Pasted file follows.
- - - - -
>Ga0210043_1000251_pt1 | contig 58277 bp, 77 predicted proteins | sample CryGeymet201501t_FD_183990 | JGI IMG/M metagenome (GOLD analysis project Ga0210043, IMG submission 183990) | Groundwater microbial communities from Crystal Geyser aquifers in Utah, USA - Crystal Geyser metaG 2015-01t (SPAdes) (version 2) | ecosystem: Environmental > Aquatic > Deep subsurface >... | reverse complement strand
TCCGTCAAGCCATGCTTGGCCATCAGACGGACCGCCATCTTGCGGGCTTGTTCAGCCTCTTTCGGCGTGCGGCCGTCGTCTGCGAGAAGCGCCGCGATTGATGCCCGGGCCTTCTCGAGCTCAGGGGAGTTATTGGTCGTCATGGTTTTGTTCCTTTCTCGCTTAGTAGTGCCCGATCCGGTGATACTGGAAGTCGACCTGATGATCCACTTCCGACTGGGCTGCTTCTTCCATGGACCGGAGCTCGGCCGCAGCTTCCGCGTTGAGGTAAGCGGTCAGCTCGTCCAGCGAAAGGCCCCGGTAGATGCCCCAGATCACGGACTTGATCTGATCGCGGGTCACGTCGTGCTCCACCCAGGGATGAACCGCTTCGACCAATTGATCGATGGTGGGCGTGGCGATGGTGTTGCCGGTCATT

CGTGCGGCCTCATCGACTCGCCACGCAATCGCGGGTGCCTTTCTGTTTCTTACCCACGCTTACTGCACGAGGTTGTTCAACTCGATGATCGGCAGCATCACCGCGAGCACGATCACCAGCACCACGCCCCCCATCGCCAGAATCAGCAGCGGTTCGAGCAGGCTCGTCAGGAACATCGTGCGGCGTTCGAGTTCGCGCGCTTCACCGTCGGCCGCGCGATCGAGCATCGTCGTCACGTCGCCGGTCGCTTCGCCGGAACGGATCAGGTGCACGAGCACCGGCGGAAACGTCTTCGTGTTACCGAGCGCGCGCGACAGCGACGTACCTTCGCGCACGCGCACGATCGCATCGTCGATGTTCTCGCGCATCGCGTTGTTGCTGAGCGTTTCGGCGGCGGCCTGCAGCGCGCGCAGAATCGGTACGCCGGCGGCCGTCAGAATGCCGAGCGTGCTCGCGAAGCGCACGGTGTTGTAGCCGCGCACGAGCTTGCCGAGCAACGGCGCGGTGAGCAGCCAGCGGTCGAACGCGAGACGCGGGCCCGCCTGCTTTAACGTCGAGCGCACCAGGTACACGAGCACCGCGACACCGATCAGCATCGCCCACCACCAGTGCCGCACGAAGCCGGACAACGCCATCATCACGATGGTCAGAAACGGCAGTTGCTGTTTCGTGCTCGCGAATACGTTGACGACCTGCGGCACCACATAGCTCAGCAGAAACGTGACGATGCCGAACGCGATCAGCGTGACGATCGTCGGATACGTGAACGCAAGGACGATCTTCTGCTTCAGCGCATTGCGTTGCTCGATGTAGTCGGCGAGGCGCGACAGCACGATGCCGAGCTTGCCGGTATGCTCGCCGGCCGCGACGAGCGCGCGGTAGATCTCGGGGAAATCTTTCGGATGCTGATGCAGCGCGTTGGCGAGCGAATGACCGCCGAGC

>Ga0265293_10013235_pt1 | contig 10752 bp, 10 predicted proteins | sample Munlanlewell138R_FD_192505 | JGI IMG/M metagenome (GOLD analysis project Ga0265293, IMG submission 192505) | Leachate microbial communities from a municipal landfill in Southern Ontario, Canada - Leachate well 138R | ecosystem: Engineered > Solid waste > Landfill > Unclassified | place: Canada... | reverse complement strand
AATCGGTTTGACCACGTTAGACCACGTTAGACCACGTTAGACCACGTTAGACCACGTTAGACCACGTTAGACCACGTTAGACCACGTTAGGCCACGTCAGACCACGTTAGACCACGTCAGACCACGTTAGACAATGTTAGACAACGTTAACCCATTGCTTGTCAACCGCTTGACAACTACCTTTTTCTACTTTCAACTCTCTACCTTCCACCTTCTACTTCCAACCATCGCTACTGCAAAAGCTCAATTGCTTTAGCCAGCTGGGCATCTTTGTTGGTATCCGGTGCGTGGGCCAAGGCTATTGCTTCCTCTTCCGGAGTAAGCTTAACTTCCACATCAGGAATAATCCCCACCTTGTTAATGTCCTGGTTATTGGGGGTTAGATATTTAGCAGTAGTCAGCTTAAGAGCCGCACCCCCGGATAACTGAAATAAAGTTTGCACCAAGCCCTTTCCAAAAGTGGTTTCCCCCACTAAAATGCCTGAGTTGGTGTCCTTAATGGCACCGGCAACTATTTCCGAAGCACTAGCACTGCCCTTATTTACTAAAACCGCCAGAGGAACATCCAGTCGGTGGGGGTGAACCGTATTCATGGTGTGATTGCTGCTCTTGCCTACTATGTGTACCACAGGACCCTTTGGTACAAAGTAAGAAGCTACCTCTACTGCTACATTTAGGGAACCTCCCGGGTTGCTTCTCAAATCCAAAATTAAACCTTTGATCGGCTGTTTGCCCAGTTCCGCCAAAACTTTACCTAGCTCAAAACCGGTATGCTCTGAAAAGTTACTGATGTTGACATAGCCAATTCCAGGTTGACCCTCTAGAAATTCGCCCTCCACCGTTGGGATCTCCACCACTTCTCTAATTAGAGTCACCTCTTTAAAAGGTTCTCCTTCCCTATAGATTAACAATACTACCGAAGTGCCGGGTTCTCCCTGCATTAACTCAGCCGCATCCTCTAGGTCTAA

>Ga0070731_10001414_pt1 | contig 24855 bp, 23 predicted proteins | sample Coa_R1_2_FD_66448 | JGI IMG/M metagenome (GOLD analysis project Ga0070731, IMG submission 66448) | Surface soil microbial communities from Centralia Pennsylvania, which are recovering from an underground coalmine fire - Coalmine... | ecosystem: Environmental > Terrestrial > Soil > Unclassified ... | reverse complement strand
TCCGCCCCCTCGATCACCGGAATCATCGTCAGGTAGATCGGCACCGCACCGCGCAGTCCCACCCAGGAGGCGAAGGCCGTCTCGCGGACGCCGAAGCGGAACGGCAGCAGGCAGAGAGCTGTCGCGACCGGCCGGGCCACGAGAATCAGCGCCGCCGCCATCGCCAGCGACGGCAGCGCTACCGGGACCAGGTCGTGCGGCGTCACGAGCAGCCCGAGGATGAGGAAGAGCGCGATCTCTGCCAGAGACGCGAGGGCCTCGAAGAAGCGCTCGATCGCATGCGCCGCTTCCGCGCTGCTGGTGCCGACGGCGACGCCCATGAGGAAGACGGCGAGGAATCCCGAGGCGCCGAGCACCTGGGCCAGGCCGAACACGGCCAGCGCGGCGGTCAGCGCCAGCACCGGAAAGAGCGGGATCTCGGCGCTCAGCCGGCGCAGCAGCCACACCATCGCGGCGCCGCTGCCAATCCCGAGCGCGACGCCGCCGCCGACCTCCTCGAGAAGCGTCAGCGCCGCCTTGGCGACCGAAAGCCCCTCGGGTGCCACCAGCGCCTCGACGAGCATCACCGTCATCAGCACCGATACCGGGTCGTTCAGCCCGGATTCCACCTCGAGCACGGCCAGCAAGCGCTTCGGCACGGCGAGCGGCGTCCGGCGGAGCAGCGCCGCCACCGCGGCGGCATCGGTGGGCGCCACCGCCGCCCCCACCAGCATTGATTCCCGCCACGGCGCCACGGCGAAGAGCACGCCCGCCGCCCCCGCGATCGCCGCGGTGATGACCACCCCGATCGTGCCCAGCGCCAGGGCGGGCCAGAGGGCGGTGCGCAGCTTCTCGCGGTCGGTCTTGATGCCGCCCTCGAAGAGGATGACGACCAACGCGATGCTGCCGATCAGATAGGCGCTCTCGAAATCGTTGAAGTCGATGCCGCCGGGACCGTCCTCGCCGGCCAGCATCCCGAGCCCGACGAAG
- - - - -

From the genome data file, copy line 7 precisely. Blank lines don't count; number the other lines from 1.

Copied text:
TCCGCCCCCTCGATCACCGGAATCATCGTCAGGTAGATCGGCACCGCACCGCGCAGTCCCACCCAGGAGGCGAAGGCCGTCTCGCGGACGCCGAAGCGGAACGGCAGCAGGCAGAGAGCTGTCGCGACCGGCCGGGCCACGAGAATCAGCGCCGCCGCCATCGCCAGCGACGGCAGCGCTACCGGGACCAGGTCGTGCGGCGTCACGAGCAGCCCGAGGATGAGGAAGAGCGCGATCTCTGCCAGAGACGCGAGGGCCTCGAAGAAGCGCTCGATCGCATGCGCCGCTTCCGCGCTGCTGGTGCCGACGGCGACGCCCATGAGGAAGACGGCGAGGAATCCCGAGGCGCCGAGCACCTGGGCCAGGCCGAACACGGCCAGCGCGGCGGTCAGCGCCAGCACCGGAAAGAGCGGGATCTCGGCGCTCAGCCGGCGCAGCAGCCACACCATCGCGGCGCCGCTGCCAATCCCGAGCGCGACGCCGCCGCCGACCTCCTCGAGAAGCGTCAGCGCCGCCTTGGCGACCGAAAGCCCCTCGGGTGCCACCAGCGCCTCGACGAGCATCACCGTCATCAGCACCGATACCGGGTCGTTCAGCCCGGATTCCACCTCGAGCACGGCCAGCAAGCGCTTCGGCACGGCGAGCGGCGTCCGGCGGAGCAGCGCCGCCACCGCGGCGGCATCGGTGGGCGCCACCGCCGCCCCCACCAGCATTGATTCCCGCCACGGCGCCACGGCGAAGAGCACGCCCGCCGCCCCCGCGATCGCCGCGGTGATGACCACCCCGATCGTGCCCAGCGCCAGGGCGGGCCAGAGGGCGGTGCGCAGCTTCTCGCGGTCGGTCTTGATGCCGCCCTCGAAGAGGATGACGACCAACGCGATGCTGCCGATCAGATAGGCGCTCTCGAAATCGTTGAAGTCGATGCCGCCGGGACCGTCCTCGCCGGCCAGCATCCCGAGCCCGACGAAG